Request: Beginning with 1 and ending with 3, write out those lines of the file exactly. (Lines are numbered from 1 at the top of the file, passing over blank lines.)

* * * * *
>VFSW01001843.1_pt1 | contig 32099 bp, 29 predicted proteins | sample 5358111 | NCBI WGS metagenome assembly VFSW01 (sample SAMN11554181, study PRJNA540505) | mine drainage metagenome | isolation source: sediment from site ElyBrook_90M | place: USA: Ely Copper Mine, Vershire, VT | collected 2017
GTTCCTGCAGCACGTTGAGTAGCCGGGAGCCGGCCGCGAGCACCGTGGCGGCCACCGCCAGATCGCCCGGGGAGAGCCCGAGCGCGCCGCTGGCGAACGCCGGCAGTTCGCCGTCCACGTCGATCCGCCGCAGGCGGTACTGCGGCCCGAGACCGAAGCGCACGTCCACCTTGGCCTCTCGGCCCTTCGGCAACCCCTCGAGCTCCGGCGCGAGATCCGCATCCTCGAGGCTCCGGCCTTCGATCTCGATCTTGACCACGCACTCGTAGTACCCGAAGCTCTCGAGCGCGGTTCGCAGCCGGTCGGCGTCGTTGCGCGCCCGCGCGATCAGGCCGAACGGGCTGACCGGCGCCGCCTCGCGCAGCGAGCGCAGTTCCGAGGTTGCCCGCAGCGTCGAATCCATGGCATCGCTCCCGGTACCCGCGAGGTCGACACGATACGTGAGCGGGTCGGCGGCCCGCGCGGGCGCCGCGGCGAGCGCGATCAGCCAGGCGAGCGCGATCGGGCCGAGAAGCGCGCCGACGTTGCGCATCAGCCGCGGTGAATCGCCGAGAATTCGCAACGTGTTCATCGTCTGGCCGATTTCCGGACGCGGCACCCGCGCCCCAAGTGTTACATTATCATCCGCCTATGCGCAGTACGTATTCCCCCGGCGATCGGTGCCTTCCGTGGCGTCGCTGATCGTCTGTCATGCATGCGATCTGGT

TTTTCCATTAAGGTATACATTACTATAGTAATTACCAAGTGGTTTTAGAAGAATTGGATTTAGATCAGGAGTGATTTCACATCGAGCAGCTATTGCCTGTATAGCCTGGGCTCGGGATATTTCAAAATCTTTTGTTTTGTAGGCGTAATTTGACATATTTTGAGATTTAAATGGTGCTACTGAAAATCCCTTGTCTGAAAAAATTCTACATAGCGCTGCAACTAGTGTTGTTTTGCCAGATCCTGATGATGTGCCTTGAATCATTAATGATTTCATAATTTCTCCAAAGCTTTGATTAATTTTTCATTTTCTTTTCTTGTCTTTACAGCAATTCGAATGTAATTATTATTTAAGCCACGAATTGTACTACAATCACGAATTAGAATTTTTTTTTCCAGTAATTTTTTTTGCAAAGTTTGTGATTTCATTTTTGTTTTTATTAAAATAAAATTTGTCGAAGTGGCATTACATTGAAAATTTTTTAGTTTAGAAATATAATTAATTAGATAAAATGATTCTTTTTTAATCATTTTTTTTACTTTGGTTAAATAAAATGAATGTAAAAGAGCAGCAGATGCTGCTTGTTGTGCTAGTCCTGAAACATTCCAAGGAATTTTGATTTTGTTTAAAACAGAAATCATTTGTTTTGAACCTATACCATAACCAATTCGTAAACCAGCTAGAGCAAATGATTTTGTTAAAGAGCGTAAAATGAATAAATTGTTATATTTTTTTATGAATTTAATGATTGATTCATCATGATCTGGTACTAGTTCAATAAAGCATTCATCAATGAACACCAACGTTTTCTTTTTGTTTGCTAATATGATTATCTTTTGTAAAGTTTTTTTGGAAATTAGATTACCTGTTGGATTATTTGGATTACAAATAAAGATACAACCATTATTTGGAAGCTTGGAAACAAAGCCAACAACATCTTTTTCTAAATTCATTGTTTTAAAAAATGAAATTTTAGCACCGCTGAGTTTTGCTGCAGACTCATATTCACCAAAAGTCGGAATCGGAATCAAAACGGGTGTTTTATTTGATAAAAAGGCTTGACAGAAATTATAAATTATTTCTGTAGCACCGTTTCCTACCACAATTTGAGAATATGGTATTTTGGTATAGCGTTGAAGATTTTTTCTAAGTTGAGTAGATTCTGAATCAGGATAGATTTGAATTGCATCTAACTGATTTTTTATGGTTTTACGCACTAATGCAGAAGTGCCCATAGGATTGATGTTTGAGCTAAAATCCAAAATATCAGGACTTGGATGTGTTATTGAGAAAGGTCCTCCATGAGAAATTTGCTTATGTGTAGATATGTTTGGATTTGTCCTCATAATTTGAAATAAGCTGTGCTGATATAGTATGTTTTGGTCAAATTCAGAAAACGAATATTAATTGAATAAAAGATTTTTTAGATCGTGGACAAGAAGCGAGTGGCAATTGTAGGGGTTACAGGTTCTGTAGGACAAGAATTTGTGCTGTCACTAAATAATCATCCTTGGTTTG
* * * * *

>VFSW01001843.1_pt1 | contig 32099 bp, 29 predicted proteins | sample 5358111 | NCBI WGS metagenome assembly VFSW01 (sample SAMN11554181, study PRJNA540505) | mine drainage metagenome | isolation source: sediment from site ElyBrook_90M | place: USA: Ely Copper Mine, Vershire, VT | collected 2017
GTTCCTGCAGCACGTTGAGTAGCCGGGAGCCGGCCGCGAGCACCGTGGCGGCCACCGCCAGATCGCCCGGGGAGAGCCCGAGCGCGCCGCTGGCGAACGCCGGCAGTTCGCCGTCCACGTCGATCCGCCGCAGGCGGTACTGCGGCCCGAGACCGAAGCGCACGTCCACCTTGGCCTCTCGGCCCTTCGGCAACCCCTCGAGCTCCGGCGCGAGATCCGCATCCTCGAGGCTCCGGCCTTCGATCTCGATCTTGACCACGCACTCGTAGTACCCGAAGCTCTCGAGCGCGGTTCGCAGCCGGTCGGCGTCGTTGCGCGCCCGCGCGATCAGGCCGAACGGGCTGACCGGCGCCGCCTCGCGCAGCGAGCGCAGTTCCGAGGTTGCCCGCAGCGTCGAATCCATGGCATCGCTCCCGGTACCCGCGAGGTCGACACGATACGTGAGCGGGTCGGCGGCCCGCGCGGGCGCCGCGGCGAGCGCGATCAGCCAGGCGAGCGCGATCGGGCCGAGAAGCGCGCCGACGTTGCGCATCAGCCGCGGTGAATCGCCGAGAATTCGCAACGTGTTCATCGTCTGGCCGATTTCCGGACGCGGCACCCGCGCCCCAAGTGTTACATTATCATCCGCCTATGCGCAGTACGTATTCCCCCGGCGATCGGTGCCTTCCGTGGCGTCGCTGATCGTCTGTCATGCATGCGATCTGGT

TTTTCCATTAAGGTATACATTACTATAGTAATTACCAAGTGGTTTTAGAAGAATTGGATTTAGATCAGGAGTGATTTCACATCGAGCAGCTATTGCCTGTATAGCCTGGGCTCGGGATATTTCAAAATCTTTTGTTTTGTAGGCGTAATTTGACATATTTTGAGATTTAAATGGTGCTACTGAAAATCCCTTGTCTGAAAAAATTCTACATAGCGCTGCAACTAGTGTTGTTTTGCCAGATCCTGATGATGTGCCTTGAATCATTAATGATTTCATAATTTCTCCAAAGCTTTGATTAATTTTTCATTTTCTTTTCTTGTCTTTACAGCAATTCGAATGTAATTATTATTTAAGCCACGAATTGTACTACAATCACGAATTAGAATTTTTTTTTCCAGTAATTTTTTTTGCAAAGTTTGTGATTTCATTTTTGTTTTTATTAAAATAAAATTTGTCGAAGTGGCATTACATTGAAAATTTTTTAGTTTAGAAATATAATTAATTAGATAAAATGATTCTTTTTTAATCATTTTTTTTACTTTGGTTAAATAAAATGAATGTAAAAGAGCAGCAGATGCTGCTTGTTGTGCTAGTCCTGAAACATTCCAAGGAATTTTGATTTTGTTTAAAACAGAAATCATTTGTTTTGAACCTATACCATAACCAATTCGTAAACCAGCTAGAGCAAATGATTTTGTTAAAGAGCGTAAAATGAATAAATTGTTATATTTTTTTATGAATTTAATGATTGATTCATCATGATCTGGTACTAGTTCAATAAAGCATTCATCAATGAACACCAACGTTTTCTTTTTGTTTGCTAATATGATTATCTTTTGTAAAGTTTTTTTGGAAATTAGATTACCTGTTGGATTATTTGGATTACAAATAAAGATACAACCATTATTTGGAAGCTTGGAAACAAAGCCAACAACATCTTTTTCTAAATTCATTGTTTTAAAAAATGAAATTTTAGCACCGCTGAGTTTTGCTGCAGACTCATATTCACCAAAAGTCGGAATCGGAATCAAAACGGGTGTTTTATTTGATAAAAAGGCTTGACAGAAATTATAAATTATTTCTGTAGCACCGTTTCCTACCACAATTTGAGAATATGGTATTTTGGTATAGCGTTGAAGATTTTTTCTAAGTTGAGTAGATTCTGAATCAGGATAGATTTGAATTGCATCTAACTGATTTTTTATGGTTTTACGCACTAATGCAGAAGTGCCCATAGGATTGATGTTTGAGCTAAAATCCAAAATATCAGGACTTGGATGTGTTATTGAGAAAGGTCCTCCATGAGAAATTTGCTTATGTGTAGATATGTTTGGATTTGTCCTCATAATTTGAAATAAGCTGTGCTGATATAGTATGTTTTGGTCAAATTCAGAAAACGAATATTAATTGAATAAAAGATTTTTTAGATCGTGGACAAGAAGCGAGTGGCAATTGTAGGGGTTACAGGTTCTGTAGGACAAGAATTTGTGCTGTCACTAAATAATCATCCTTGGTTTG